YA Review: Deposing Nathan by Zack Smedley

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TitleDeposing Nathan by Zack Smedley

Rating: 4.5/5

Two-sentence summary: After Nate’s best friend Cam attacks him, he’s called to court to deliver a statement that would convict Cam. But their relationship had never been easy or simple, and Nate’s emotional conflict sends him spiraling to his limits.

Portrayal of LGBTQ issues: Nate is a cisgender queer guy whose relationship with Cam is messy. But so many things in life are, including those that matter most. As the two boys fall apart, their friendship unravels as they get to the heart of what happened between them. There are no easy answers as to why Nate ended up in the hospital and Cam in court, but Nate tries to analyze his questions anyways and find some sense of closure.

Deposing Nathan deals heavily with themes of domestic abuse between Nate and his aunt. If that subject matter could potentially be triggering to you, I’d recommend researching the book a little further before reading it. It can be intense at times.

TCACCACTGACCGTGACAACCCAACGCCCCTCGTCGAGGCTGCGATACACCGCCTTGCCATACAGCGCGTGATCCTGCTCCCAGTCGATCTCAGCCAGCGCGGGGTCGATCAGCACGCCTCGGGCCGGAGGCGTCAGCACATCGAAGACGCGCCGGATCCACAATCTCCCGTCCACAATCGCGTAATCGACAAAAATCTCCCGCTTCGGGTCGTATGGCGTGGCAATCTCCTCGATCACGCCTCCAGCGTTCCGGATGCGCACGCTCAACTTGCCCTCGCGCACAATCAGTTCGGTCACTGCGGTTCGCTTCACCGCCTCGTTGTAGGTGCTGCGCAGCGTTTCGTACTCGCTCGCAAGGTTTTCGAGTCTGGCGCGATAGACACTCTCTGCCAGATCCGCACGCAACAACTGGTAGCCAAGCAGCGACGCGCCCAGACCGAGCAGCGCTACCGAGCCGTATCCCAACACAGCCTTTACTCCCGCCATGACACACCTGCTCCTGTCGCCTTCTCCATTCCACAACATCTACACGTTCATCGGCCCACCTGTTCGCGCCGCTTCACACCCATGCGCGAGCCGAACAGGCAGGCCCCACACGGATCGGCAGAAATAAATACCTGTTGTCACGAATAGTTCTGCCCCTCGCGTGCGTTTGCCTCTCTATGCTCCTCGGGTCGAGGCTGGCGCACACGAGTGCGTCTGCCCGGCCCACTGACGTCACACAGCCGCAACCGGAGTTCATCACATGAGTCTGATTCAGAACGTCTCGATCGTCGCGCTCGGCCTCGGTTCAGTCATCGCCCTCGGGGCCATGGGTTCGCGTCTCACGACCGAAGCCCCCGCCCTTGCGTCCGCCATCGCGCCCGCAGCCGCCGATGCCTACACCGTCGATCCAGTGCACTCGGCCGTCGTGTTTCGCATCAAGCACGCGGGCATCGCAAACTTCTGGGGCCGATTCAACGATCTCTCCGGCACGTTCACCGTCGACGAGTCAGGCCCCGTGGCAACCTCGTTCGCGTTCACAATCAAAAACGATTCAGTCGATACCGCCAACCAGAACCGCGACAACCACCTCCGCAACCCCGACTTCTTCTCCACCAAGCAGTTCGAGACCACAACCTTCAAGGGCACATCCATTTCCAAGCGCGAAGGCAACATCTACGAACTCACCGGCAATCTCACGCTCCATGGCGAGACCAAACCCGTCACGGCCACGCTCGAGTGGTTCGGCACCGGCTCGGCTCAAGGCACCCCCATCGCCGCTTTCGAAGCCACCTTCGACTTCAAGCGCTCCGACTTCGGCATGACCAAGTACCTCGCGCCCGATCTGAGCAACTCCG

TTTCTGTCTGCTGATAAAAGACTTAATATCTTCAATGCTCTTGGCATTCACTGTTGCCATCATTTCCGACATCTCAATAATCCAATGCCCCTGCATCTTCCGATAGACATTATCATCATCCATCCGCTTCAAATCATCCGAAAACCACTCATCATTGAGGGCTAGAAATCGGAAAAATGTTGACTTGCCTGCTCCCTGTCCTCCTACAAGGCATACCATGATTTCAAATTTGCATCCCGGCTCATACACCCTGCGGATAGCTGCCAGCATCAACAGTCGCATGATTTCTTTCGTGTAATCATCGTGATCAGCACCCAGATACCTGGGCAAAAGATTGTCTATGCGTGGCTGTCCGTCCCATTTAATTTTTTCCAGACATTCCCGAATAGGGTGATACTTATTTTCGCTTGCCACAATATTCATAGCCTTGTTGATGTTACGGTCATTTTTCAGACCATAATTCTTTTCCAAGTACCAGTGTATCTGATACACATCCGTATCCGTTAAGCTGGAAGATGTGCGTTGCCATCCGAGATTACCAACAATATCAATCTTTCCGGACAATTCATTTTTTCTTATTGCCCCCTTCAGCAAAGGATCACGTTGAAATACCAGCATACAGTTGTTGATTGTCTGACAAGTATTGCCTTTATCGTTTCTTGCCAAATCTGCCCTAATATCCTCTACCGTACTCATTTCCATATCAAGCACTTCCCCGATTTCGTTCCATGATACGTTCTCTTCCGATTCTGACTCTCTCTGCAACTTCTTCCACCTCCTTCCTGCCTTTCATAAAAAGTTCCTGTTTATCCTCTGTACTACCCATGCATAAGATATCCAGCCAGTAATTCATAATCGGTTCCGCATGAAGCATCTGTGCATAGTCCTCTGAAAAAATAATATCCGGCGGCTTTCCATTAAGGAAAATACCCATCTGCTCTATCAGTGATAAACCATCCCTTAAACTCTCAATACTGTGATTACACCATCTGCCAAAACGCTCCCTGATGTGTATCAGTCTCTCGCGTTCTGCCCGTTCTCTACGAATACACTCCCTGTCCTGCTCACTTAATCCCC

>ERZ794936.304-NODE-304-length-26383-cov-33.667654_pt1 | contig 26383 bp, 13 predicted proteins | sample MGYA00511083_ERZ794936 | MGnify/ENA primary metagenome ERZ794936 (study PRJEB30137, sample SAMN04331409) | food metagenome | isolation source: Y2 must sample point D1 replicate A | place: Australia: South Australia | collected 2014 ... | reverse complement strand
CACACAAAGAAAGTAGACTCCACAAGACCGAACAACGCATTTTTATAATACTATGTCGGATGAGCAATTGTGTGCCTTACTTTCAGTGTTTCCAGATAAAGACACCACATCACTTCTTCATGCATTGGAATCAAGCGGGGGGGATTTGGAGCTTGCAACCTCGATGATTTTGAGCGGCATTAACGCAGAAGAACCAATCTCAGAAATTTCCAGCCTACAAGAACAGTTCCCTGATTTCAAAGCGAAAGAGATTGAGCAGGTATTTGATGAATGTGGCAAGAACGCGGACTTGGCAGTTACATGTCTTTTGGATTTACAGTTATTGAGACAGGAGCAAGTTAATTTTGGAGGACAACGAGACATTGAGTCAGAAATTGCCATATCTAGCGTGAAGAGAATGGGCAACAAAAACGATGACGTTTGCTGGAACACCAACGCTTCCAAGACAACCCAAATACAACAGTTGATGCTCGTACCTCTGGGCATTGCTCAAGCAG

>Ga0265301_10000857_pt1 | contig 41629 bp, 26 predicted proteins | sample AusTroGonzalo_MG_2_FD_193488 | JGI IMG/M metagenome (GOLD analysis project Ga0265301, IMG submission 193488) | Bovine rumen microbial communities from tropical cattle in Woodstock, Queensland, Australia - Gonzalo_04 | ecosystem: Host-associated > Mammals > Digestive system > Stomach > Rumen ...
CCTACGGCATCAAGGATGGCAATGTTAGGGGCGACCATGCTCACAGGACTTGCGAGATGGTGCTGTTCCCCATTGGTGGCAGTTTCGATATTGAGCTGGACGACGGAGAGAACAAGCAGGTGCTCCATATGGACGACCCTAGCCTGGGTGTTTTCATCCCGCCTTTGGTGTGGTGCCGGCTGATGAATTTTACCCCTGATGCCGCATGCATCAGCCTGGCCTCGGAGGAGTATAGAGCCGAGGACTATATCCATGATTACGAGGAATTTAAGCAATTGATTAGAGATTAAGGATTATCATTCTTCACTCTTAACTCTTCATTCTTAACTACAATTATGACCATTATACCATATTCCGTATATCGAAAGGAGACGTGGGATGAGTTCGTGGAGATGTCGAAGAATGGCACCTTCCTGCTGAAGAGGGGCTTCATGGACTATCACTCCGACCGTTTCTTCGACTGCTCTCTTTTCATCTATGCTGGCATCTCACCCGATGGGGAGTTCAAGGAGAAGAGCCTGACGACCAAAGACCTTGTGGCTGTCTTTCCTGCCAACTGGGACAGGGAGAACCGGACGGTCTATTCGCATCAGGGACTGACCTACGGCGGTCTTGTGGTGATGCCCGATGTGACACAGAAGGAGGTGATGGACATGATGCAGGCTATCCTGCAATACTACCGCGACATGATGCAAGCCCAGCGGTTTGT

What I liked: Deposing Nathan is one of those books that takes you in a very different direction than you expect. One of the heaviest themes in this book is what makes a decision right or wrong. Nate knows that if he testifies against Cam, his best friend will serve a long jail sentence. The two boys are the only people who know the truth about what happened, and this burden weighs on Nate because he desperately wants to do good. But people don’t often fit into well-defined categories of “good” and “bad,” which heightens Nate’s problems all the more.

I also loved how well the author portrays Nate’s faith crisis. People whose religious beliefs and queer identity are equally important to them often have a hard time getting the two halves of who they are to coexist. Throughout Deposing Nathan, Nate grapples with his beliefs – his spiritual beliefs, his beliefs about his moral conscience, and his beliefs concerning his family. Challenging these beliefs is one of the hardest things for Nate to do but only through self-discovery is he able to reach peace.

“If you think you need to earn enough points on someone’s rubric for them to accept you, then either you’re wrong to assume they won’t love you for who you are, or they never loved you in the first place.”

Recommended: If you’re looking for a book that will just emotionally destroy you, here it is. But don’t say I didn’t warn you.

Note: I was given an ARC in exchange for a fair review.

MG Guest Post: Zenobia July by Lisa Bunker